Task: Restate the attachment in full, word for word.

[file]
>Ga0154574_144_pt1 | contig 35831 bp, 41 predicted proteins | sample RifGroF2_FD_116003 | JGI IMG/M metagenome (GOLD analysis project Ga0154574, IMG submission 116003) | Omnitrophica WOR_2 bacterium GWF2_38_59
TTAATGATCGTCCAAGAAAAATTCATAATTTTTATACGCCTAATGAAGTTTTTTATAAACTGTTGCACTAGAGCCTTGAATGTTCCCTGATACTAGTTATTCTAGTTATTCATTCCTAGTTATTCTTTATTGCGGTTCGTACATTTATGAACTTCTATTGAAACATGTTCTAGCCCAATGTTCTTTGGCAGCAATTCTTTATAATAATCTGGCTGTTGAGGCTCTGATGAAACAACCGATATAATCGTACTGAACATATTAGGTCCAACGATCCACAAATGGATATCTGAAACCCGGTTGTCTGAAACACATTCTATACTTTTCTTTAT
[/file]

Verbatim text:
>Ga0154574_144_pt1 | contig 35831 bp, 41 predicted proteins | sample RifGroF2_FD_116003 | JGI IMG/M metagenome (GOLD analysis project Ga0154574, IMG submission 116003) | Omnitrophica WOR_2 bacterium GWF2_38_59
TTAATGATCGTCCAAGAAAAATTCATAATTTTTATACGCCTAATGAAGTTTTTTATAAACTGTTGCACTAGAGCCTTGAATGTTCCCTGATACTAGTTATTCTAGTTATTCATTCCTAGTTATTCTTTATTGCGGTTCGTACATTTATGAACTTCTATTGAAACATGTTCTAGCCCAATGTTCTTTGGCAGCAATTCTTTATAATAATCTGGCTGTTGAGGCTCTGATGAAACAACCGATATAATCGTACTGAACATATTAGGTCCAACGATCCACAAATGGATATCTGAAACCCGGTTGTCTGAAACACATTCTATACTTTTCTTTAT